I don’t usually publish guest posts but today I’m going to make an exception. The following post was submitted to me by John Hinchey of H and K Services. This is NOT a paid post. Also, please feel free to leave a comment about your impressions of Cramer’s Mad Money.
Jim Cramer’s nightly “Mad Money” program has a huge, and expanding following and not just among traditional investors. According to a January 14th story in the Boston Globe:
“If ‘Mad Money’ is a business primer, it’s a crash course designed for the ADHD set. Cramer has a penchant for madcap props — he has eaten cereal drenched in soda pop and worn diapers to drill in a point — and he presides over a busybox of noise machines, pushing buttons like a crazed suburban father. His bulging-vein energy, along with his ability to move markets with yelped suggestions, has drawn the ire of Wall Street traditionalists.
But among college students, Cramer has developed a cult following since the show began broadcasting in March 2005. “Mad Money” is CNBC’s top-rated show among 18- to 54-year-olds — something that surprised the show’s producers when they first noticed that college students were calling in. About 60 colleges have asked to be part of an occasional tour that has broadcast from Harvard, the University of Michigan, Columbia, Georgetown, and Boston College.”
Cramer seemingly has inexhaustible knowledge of the corporate world, he provides self initiated recommendations and is always able to deliver a relevant comment and guidance on live caller’s queries regarding specific companies. But just how valuable is this entertaining advice? We went back and analyzed all of the ‘Buy/Sell’ recommendations Cramer made on ‘Mad Money’ during 2006 – the results are stupefyingly mediocre? For example, Cramer made just over 4600 ‘Buy’ recommendations in calendar year 2006 that could be evaluated (some stock symbols he put forth are not currently recognized by Fidelity, Yahoo, and MarketWatch, the quote services used in this study) which, if followed to the letter, yielded a paltry net return of 3.36% through March 1, 2007. Annualized, this ranks behind even good money market funds. More discouraging, this result was obtained using a pricing algorithm most favorable to Cramer. The basis for stock ‘Buys’ in this series of computations were market closing prices on the show date i.e., BEFORE Cramer’s picks aired. Moreover, this under performance occurred in a sustained up-market where stock and bond funds worldwide gained 12.94% on average according to Morningstar.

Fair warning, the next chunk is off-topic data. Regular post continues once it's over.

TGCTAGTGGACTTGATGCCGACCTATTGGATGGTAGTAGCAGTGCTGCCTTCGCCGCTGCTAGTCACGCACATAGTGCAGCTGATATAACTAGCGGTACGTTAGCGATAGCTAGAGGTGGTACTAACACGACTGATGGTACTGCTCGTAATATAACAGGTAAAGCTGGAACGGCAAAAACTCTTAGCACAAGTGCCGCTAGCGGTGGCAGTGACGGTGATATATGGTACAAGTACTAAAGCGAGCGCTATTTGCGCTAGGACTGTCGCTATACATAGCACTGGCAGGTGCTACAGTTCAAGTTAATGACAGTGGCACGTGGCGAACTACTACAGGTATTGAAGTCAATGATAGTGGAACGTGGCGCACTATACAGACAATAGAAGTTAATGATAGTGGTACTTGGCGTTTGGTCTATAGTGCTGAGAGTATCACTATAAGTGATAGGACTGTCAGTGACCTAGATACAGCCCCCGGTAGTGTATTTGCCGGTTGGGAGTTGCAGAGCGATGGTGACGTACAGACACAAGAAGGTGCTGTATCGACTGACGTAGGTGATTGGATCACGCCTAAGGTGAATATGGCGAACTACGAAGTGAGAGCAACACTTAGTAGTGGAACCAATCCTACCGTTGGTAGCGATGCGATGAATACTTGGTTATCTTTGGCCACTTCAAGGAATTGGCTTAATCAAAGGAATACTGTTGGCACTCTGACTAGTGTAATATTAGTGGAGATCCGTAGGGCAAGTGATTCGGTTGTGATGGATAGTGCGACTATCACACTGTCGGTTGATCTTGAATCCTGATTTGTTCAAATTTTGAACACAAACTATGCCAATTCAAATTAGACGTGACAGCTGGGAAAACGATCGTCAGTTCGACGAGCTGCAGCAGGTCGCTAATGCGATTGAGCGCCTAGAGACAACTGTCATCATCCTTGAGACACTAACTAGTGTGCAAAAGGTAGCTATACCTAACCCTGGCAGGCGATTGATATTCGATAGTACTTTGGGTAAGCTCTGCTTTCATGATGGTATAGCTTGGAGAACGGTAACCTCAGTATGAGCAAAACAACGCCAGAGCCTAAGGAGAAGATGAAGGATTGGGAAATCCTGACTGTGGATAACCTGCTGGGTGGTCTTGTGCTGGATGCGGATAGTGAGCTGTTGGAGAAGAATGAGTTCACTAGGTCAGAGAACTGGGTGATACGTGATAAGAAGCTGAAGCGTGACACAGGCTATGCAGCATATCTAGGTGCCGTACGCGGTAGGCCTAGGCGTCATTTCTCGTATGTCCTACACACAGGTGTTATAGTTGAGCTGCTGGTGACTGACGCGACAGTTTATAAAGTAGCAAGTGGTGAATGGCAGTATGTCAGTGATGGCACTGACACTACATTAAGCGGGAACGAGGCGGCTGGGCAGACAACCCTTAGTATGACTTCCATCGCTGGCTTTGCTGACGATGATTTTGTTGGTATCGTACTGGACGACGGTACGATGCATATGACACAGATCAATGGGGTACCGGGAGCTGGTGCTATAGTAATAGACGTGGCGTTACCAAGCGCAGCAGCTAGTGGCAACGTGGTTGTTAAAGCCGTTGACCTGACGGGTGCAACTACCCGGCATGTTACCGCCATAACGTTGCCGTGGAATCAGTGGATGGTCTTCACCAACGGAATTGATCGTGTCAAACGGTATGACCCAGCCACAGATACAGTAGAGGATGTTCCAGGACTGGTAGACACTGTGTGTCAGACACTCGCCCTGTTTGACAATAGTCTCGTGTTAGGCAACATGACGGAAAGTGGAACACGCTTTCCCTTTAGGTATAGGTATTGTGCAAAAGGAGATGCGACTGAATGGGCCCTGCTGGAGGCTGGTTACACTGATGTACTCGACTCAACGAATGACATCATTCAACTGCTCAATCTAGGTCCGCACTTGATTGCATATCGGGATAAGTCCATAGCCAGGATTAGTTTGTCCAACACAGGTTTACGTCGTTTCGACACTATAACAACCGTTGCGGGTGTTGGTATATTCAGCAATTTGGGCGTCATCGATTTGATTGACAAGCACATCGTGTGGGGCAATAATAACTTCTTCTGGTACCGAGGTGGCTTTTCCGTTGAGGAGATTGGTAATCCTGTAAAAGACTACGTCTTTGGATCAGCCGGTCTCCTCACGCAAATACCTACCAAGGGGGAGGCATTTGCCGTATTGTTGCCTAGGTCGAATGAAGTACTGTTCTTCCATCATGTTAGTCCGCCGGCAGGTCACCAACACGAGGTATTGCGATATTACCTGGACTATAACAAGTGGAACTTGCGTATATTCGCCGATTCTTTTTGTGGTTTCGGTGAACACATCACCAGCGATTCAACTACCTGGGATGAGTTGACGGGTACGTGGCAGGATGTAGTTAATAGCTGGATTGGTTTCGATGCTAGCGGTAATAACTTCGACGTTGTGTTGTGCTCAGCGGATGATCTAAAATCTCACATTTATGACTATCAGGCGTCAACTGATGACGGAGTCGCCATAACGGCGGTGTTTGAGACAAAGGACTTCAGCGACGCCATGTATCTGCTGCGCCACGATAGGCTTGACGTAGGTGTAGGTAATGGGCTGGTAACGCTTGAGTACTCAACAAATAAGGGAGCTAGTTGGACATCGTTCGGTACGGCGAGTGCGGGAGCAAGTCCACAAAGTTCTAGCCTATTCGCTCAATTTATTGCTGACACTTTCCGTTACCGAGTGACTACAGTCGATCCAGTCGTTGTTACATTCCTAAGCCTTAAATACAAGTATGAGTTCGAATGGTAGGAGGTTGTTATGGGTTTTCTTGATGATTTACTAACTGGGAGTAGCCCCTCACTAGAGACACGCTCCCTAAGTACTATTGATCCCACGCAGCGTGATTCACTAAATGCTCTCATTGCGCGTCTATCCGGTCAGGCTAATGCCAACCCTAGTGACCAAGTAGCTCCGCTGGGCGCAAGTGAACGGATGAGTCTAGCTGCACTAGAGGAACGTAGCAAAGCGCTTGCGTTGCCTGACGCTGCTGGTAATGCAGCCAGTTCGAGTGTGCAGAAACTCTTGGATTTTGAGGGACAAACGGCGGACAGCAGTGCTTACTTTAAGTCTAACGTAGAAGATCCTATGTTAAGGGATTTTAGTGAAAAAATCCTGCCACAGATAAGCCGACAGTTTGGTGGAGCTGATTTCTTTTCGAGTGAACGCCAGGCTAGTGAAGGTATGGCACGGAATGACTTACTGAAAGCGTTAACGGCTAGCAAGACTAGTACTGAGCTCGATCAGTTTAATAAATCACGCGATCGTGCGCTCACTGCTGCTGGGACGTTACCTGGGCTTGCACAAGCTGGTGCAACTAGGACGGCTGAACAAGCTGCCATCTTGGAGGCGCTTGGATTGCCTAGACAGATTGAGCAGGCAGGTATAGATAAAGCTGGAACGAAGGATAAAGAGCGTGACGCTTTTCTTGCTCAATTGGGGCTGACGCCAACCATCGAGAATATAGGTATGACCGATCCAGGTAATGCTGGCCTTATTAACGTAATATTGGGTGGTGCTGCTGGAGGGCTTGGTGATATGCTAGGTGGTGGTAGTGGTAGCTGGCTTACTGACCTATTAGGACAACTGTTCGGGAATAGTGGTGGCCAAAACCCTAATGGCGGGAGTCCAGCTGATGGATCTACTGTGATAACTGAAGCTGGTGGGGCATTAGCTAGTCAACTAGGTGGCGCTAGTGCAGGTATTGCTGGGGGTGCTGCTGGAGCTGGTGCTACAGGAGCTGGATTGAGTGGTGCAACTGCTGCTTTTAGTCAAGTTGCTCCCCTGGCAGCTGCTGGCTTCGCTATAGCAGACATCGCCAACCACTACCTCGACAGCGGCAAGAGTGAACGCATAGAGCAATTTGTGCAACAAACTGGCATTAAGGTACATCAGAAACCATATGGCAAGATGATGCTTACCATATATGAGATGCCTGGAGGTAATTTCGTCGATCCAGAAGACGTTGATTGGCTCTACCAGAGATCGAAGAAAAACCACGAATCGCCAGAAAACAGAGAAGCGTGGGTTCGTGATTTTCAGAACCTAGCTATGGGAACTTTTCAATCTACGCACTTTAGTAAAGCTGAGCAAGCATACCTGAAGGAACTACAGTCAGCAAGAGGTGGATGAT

As described the ‘Basis’ for all stock ‘Buy’ recommendations were at the closing market price on the show date. In general, the ‘Market Value’ was the closing price of the designated date which, in the above instances, was March 1, 2007 before the big correction. If, however, Cramer made a ‘Sell’ recommendation for a previous ‘Buy’, the ‘Market Value’ was the closing price on the ‘Sell’ show date.
Perhaps the stocks he recommended received a short term up tick from a positive mention by Cramer? Not according to the data. If all stock ‘Buys’ are sold at a fixed short term interval the up-tick should be apparent. For the same period (Jan 1, 2006 through December 31, 2006) we calculate:
This indicates, for instance, if every stock endorsed by Cramer was purchased at the last price on the show date and then sold 5 days later a only a 0.72% return would accrue for the year, even without consideration of the Buy/Sell commissions!
‘Mon Back’ Picks
Cramer assigns a special tag to stocks that are especially attractive to acquire at times, the ‘Mon Back’ or ‘Back-Up-The-Truck’ designations. For 2006 we found 106 of these strongest ‘Buy’ recommendations and again, valuing this aggregate portfolio as of March 1, 2007, the computed return is 4.90%
‘Special Mention’ Picks
‘Special Mention’ is another attribute assigned to Cramer’s picks of escalated significance. For 2006 he ascribed this ranking to 1415 ‘Buy’s that could be rated. They did the best achieving a 5.85% return; again, however, this was over a fourteen month period (January 1, 2006 – March 1, 2007). Annualized it amounts to 5.01%.
Good Months and Bad
In our study we did find good months and bad months but it is pretty much a crap shoot. Here are the results for each month of 2006 using a ‘holding’ period of thirty days:
Because of the market correction in early March we are not reporting results for the first quarter of 2007 but will provide an update later in the year.
Jim Cramer’s enthusiastic predictions were initially viewed as a potentially valuable investment decision-making tool but cursory follow-up indicated caution was appropriate. Hence the in-depth analysis leading to the conclusion that, at least so far, there is little gold in that mine. We solicit and welcome any and all or your personal experiences, observations, and comments.
It seems in this case you get what you pay for!
John A. Hinchey
Pres. H&K Services, Inc